Guidance for Petitioners: Things That Occur Before Trial

Things That Occur Before Trial

After I get my docket number, when will I have my trial?

You will not have a trial immediately. A few things will occur before the trial.

  1. The IRS attorney will file an “Answer” with the Court and serve a copy on you by mail if you are not yet registered for electronic filing. In the Answer, the IRS will generally admit or deny the statements made in your petition. Sometimes the Answer will indicate that the IRS does not have enough information to admit or deny what has been said in the petition. The purpose of the Answer is to have the IRS respond to your petition and let you and the Court know what the disagreements are between the taxpayer and the IRS. Most importantly, the Answer will contain the name, address, and telephone number of the attorney from the IRS whom you may contact about your case.
  2. An IRS employee will contact you after the Answer is filed to schedule a conference or meeting. Your case may be scheduled for trial as soon as six months after the Answer is filed but it may take longer. If you do not hear from the IRS, you may call or write the IRS and have a conference in person or by telephone. One of the reasons for the conference or meeting is to try to come to an agreement (settlement) on some or all of the issues in your case and stipulate (agree) to facts. You should participate in any scheduled meetings and bring to the meetings all documents that may help you to support your position on the items in question.
  3. If you settle your case with the IRS, a settlement document (stipulated decision) will be prepared by the IRS. If you agree with the settlement document, sign it and send it back to the IRS. The IRS attorney will also sign the stipulated decision and then send it to the Tax Court. The Tax Court will enter the decision into the official record and send you a copy of the entered decision. If this occurs before the trial date of your case, you will not be required to appear in court.

What happens if I don’t settle my case before trial?

You should meet or talk with the IRS representative to see whether you can agree to (stipulate) facts and documents that will be offered to convince the Judge that you are correct. You should enter into a stipulation of facts (a formal written document in which you and the IRS representative agree to facts and documents).

The stipulation of facts is usually a typewritten document that results from conversations between you and the IRS attorney. For example, some of the things you should be able to agree to are:

  1. A copy of the tax return(s);
  2. a copy of the notice of deficiency, the notice of determination, or the notice of certification;
  3. copies of agreements or contracts (if any) that concern the items in dispute; and
  4. copies of canceled checks, receipts, or invoices (if any) that concern the items in dispute.

It helps everyone to stipulate facts and documents that the parties agree are not in dispute.

You can also stipulate issues that you have settled with the IRS.

How can I obtain evidence to prove my case?

Because a taxpayer’s tax liability usually turns on the taxpayer’s own activities, transactions, and expenditures, the evidence in many Tax Court trials consists simply of the petitioner’s own testimony and documents. Where the documents of a third party are needed, they are most often obtained by informal requests; and where a third party’s testimony is needed, it is usually obtained simply by asking the person to appear as a witness. However, if a third party refuses to cooperate, then a subpoena may be used to compel the person to appear at the trial.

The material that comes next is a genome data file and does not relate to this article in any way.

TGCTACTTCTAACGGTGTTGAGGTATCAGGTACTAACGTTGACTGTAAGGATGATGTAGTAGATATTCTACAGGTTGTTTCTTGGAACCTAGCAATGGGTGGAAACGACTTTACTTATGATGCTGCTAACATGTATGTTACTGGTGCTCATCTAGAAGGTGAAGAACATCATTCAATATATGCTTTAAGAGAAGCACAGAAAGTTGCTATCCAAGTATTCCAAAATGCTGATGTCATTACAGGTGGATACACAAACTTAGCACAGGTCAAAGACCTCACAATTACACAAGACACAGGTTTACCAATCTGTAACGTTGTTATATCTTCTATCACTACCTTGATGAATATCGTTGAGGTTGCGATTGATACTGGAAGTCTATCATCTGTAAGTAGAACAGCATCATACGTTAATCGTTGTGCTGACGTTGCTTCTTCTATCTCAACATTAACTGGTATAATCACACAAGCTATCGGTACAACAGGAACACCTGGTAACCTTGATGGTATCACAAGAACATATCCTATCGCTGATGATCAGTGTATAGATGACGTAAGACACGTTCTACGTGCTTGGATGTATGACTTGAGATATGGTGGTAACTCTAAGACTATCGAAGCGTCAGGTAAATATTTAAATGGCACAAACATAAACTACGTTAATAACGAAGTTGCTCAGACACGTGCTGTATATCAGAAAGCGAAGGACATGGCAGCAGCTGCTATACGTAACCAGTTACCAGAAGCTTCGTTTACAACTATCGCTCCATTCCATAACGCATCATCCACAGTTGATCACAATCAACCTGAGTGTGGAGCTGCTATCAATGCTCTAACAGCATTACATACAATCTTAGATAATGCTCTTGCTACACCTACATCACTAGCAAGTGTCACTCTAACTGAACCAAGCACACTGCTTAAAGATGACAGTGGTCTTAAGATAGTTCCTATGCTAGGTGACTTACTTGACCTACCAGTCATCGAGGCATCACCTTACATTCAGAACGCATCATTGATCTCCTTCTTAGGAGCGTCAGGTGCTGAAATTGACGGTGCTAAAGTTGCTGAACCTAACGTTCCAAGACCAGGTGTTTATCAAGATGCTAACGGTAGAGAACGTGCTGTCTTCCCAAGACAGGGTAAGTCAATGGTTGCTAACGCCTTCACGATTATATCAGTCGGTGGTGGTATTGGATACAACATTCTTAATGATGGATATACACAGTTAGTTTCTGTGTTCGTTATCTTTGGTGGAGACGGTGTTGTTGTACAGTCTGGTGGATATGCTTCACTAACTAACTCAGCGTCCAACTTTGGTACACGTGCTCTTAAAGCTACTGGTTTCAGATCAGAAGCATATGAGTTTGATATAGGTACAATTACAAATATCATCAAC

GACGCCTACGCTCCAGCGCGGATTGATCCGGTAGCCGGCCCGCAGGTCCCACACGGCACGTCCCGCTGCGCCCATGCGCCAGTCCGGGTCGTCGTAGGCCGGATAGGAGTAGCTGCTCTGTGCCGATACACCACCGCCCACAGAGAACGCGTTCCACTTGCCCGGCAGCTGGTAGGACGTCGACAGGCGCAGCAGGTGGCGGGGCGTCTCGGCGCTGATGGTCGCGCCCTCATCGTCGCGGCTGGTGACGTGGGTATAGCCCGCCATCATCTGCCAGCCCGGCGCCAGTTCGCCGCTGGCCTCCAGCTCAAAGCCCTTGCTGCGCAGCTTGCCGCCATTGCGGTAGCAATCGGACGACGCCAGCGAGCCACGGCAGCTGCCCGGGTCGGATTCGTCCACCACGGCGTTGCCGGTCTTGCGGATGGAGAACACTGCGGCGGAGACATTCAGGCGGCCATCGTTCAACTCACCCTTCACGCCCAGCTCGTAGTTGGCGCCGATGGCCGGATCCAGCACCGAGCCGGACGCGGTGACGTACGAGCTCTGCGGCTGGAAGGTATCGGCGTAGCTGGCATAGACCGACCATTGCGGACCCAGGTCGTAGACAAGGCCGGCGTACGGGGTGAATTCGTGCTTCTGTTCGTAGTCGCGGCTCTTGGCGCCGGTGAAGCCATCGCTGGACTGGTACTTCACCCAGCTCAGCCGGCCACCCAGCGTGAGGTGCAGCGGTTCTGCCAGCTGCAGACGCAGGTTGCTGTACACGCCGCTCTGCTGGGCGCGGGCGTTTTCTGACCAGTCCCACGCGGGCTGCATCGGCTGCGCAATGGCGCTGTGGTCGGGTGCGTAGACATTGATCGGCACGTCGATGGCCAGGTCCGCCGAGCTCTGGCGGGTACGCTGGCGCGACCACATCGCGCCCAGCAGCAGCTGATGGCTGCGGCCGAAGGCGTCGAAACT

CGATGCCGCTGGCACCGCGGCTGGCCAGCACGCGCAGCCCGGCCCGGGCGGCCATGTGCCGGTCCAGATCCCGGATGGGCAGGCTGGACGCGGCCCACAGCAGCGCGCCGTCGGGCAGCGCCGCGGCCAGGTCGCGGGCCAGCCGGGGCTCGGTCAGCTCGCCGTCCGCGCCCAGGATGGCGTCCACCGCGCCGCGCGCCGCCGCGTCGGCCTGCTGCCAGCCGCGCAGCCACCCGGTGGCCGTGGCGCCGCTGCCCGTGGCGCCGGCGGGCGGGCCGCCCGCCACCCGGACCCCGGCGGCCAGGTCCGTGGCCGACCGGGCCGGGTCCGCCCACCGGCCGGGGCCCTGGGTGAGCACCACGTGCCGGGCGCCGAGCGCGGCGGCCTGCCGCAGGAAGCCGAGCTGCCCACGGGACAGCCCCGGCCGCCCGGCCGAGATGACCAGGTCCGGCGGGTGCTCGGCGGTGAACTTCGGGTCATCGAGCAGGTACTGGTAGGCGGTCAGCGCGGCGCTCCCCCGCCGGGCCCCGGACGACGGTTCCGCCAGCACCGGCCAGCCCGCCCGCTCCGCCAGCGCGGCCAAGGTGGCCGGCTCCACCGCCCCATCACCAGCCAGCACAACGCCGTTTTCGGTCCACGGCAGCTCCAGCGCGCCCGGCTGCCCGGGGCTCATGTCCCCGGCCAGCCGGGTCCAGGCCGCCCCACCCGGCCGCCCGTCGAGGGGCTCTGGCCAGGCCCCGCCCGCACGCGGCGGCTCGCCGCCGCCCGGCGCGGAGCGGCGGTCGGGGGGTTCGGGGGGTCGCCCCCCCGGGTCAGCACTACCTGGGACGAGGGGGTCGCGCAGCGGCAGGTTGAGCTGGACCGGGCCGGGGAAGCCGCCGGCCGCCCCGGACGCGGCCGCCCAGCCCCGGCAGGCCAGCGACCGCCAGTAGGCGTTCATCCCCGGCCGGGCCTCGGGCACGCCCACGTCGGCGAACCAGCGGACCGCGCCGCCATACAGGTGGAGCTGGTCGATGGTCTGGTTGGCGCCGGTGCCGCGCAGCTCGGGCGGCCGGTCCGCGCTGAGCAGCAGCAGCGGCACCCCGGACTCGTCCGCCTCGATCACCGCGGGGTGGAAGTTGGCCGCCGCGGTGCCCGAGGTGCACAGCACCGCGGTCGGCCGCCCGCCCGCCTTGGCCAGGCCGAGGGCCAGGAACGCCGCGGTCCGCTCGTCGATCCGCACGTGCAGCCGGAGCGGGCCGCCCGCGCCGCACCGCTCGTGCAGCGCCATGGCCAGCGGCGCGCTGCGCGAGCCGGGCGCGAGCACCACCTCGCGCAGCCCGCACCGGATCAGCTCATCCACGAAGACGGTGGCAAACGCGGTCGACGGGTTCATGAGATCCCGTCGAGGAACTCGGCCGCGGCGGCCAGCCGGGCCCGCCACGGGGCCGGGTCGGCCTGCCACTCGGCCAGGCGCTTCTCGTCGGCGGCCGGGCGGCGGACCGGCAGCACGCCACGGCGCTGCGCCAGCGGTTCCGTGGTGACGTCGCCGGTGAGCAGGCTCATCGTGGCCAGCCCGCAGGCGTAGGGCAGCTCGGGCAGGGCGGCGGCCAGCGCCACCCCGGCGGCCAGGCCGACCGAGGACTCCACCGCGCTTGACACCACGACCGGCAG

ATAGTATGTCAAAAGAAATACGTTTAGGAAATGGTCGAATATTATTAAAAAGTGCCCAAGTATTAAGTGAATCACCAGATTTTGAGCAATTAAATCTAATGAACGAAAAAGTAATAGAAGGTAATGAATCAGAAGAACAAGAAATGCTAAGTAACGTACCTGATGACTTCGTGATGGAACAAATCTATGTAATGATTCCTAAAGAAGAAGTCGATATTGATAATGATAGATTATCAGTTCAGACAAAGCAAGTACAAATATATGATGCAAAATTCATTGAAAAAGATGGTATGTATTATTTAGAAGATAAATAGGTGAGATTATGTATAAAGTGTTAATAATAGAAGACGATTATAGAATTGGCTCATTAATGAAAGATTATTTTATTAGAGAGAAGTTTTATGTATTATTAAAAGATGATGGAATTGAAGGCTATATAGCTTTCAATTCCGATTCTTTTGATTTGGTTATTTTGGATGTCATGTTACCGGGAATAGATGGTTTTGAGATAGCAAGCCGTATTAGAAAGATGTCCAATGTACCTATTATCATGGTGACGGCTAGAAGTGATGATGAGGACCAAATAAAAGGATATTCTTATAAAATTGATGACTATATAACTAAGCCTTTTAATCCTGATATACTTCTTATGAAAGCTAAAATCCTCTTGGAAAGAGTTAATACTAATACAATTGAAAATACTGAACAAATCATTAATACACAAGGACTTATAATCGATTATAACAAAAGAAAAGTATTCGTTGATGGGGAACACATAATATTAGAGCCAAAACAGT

What is a subpoena?

A subpoena is an order issued by the Tax Court (1) directing a person to appear and testify at a scheduled Tax Court Trial Session or (2) directing a person to appear at a deposition prearranged at a specific time and location. The subpoena may include directions for the person (witness) to produce specific books, papers, documents, electronically stored information, or tangible things. See Tax Court Rules 147, 74 and 81.

When is it appropriate to use a Tax Court subpoena?

If you can’t get documents you need for Court and/or you need a witness to testify at a deposition or at trial, you can consider serving a subpoena. Most often, the parties agree to documents in the stipulation process and you don’t need a subpoena. (See the discussion above about stipulation of facts). Sometimes, however, documents are not readily available or a witness is uncooperative, and a subpoena may be needed to get a witness to testify or to produce a document to assist you in proving your case.

How do I obtain and serve a Tax Court subpoena?

You may obtain a form for a Subpoena to Appear and Testify at a Hearing or Trial (Form 14A) or a Subpoena to Testify at a Deposition (Form 14B) under the “Forms” tab on the Court’s internet website. You may also obtain a copy of subpoena form 14A from a trial clerk at a trial session.

After the top portion of the subpoena form is completed, a copy of the subpoena must be served on the witness, in person, by a United States marshal, a deputy marshal, or by any other person who is not a party to the case and who is not less than 18 years of age. The person who actually serves the subpoena must complete the “Return of Service” section at the bottom of the subpoena form. See Tax Court Rule 147(c). You will submit the signed original to the Court only if it is necessary to ask the Court to enforce the subpoena.

Is there a cost related to a subpoena?

Yes. If you as a petitioner are serving a subpoena on a witness, you must pay fees to the witness in advance equal to one day’s attendance and mileage. See Tax Court Rule 147(c). These fees must be paid to the witness when the subpoena is served. A witness is entitled to the same fees for attendance and transportation as witnesses in the United States District Courts. See Tax Court Rule 148. For more detail as to the amount of the fees and travel allowances go to the definition of Subpoena in the Glossary.